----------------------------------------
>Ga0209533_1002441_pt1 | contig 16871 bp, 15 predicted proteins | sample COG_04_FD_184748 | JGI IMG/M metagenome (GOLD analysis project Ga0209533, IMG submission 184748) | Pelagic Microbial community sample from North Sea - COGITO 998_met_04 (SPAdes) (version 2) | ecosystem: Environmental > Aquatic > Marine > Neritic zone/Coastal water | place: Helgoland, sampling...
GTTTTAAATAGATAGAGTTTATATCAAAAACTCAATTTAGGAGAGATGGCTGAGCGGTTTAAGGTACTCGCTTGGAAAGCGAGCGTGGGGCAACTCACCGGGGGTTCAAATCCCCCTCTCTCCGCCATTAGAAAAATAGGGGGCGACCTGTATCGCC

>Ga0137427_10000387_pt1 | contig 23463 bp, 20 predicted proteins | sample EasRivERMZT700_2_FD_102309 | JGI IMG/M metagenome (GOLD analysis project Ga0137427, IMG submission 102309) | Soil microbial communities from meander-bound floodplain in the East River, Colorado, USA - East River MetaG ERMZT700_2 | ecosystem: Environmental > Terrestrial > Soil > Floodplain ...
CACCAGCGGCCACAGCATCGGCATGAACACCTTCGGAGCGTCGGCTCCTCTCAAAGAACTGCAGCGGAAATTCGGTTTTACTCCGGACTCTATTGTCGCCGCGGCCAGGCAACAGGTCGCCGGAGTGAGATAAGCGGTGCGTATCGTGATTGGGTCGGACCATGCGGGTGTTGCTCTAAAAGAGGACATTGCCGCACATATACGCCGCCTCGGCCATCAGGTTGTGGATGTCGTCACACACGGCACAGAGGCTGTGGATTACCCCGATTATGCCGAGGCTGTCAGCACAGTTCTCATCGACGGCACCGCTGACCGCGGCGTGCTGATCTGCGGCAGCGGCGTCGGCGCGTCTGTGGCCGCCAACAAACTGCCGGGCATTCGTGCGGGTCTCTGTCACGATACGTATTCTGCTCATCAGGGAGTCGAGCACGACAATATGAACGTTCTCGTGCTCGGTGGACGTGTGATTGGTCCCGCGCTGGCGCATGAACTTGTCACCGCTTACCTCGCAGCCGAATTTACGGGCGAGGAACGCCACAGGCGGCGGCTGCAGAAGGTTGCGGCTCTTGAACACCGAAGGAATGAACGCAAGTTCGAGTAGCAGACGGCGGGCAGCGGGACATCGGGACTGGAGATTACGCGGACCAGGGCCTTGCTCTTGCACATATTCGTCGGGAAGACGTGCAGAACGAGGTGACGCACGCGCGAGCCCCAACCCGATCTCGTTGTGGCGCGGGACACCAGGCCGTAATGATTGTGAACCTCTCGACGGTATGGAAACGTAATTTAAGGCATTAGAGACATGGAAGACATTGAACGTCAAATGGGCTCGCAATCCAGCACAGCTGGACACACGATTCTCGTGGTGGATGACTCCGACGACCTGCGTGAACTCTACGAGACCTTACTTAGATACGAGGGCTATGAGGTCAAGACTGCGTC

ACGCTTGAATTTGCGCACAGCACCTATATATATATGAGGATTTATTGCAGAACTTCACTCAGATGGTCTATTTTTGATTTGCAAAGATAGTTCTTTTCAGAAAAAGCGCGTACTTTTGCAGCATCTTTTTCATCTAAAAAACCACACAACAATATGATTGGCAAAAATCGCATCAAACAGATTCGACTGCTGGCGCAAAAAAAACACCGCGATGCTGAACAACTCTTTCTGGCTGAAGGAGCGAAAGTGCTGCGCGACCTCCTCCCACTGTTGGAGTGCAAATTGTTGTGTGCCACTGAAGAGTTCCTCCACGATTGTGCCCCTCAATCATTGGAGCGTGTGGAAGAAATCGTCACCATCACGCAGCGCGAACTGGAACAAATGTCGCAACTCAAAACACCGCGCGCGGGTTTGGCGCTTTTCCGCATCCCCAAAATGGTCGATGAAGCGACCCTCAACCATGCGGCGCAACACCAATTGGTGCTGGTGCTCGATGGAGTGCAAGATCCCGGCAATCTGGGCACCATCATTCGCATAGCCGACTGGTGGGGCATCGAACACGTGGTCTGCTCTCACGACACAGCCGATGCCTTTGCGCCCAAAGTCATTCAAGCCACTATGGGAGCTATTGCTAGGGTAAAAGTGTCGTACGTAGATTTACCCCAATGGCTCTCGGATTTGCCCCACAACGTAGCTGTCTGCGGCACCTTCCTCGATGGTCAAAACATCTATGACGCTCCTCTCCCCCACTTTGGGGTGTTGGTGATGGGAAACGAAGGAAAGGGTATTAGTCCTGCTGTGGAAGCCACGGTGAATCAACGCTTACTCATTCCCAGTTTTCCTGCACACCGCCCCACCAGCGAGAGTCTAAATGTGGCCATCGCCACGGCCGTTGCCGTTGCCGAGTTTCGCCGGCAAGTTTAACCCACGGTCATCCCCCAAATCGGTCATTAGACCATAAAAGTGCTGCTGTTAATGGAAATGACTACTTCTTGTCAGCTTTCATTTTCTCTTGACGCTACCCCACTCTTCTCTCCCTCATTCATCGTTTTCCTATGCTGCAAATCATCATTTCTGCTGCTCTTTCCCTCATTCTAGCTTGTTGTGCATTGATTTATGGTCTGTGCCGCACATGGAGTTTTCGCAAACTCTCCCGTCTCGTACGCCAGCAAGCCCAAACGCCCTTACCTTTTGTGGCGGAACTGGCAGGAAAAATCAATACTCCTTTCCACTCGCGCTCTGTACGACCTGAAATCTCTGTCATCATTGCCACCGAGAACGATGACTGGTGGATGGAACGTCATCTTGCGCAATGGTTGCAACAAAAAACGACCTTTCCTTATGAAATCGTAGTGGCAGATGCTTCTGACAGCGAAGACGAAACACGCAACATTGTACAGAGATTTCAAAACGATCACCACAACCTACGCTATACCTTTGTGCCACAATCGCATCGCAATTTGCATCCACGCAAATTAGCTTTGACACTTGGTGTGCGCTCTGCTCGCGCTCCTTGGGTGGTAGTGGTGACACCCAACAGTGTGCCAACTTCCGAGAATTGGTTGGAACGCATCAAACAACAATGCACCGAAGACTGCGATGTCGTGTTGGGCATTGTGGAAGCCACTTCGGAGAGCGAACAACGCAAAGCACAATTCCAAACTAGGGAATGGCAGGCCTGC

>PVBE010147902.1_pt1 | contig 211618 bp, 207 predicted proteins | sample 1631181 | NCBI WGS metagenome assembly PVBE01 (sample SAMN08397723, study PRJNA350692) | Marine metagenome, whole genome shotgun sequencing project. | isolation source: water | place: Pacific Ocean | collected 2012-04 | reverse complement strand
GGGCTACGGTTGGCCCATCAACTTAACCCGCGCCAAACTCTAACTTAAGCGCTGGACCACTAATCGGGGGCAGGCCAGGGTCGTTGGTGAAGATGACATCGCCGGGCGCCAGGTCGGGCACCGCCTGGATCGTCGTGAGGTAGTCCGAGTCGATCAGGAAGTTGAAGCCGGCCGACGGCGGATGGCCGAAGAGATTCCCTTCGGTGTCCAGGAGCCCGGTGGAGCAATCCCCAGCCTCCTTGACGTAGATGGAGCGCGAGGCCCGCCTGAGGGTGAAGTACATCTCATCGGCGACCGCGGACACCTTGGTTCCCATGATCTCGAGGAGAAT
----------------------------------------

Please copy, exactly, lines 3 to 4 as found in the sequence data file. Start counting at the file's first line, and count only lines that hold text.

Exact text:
>Ga0137427_10000387_pt1 | contig 23463 bp, 20 predicted proteins | sample EasRivERMZT700_2_FD_102309 | JGI IMG/M metagenome (GOLD analysis project Ga0137427, IMG submission 102309) | Soil microbial communities from meander-bound floodplain in the East River, Colorado, USA - East River MetaG ERMZT700_2 | ecosystem: Environmental > Terrestrial > Soil > Floodplain ...
CACCAGCGGCCACAGCATCGGCATGAACACCTTCGGAGCGTCGGCTCCTCTCAAAGAACTGCAGCGGAAATTCGGTTTTACTCCGGACTCTATTGTCGCCGCGGCCAGGCAACAGGTCGCCGGAGTGAGATAAGCGGTGCGTATCGTGATTGGGTCGGACCATGCGGGTGTTGCTCTAAAAGAGGACATTGCCGCACATATACGCCGCCTCGGCCATCAGGTTGTGGATGTCGTCACACACGGCACAGAGGCTGTGGATTACCCCGATTATGCCGAGGCTGTCAGCACAGTTCTCATCGACGGCACCGCTGACCGCGGCGTGCTGATCTGCGGCAGCGGCGTCGGCGCGTCTGTGGCCGCCAACAAACTGCCGGGCATTCGTGCGGGTCTCTGTCACGATACGTATTCTGCTCATCAGGGAGTCGAGCACGACAATATGAACGTTCTCGTGCTCGGTGGACGTGTGATTGGTCCCGCGCTGGCGCATGAACTTGTCACCGCTTACCTCGCAGCCGAATTTACGGGCGAGGAACGCCACAGGCGGCGGCTGCAGAAGGTTGCGGCTCTTGAACACCGAAGGAATGAACGCAAGTTCGAGTAGCAGACGGCGGGCAGCGGGACATCGGGACTGGAGATTACGCGGACCAGGGCCTTGCTCTTGCACATATTCGTCGGGAAGACGTGCAGAACGAGGTGACGCACGCGCGAGCCCCAACCCGATCTCGTTGTGGCGCGGGACACCAGGCCGTAATGATTGTGAACCTCTCGACGGTATGGAAACGTAATTTAAGGCATTAGAGACATGGAAGACATTGAACGTCAAATGGGCTCGCAATCCAGCACAGCTGGACACACGATTCTCGTGGTGGATGACTCCGACGACCTGCGTGAACTCTACGAGACCTTACTTAGATACGAGGGCTATGAGGTCAAGACTGCGTC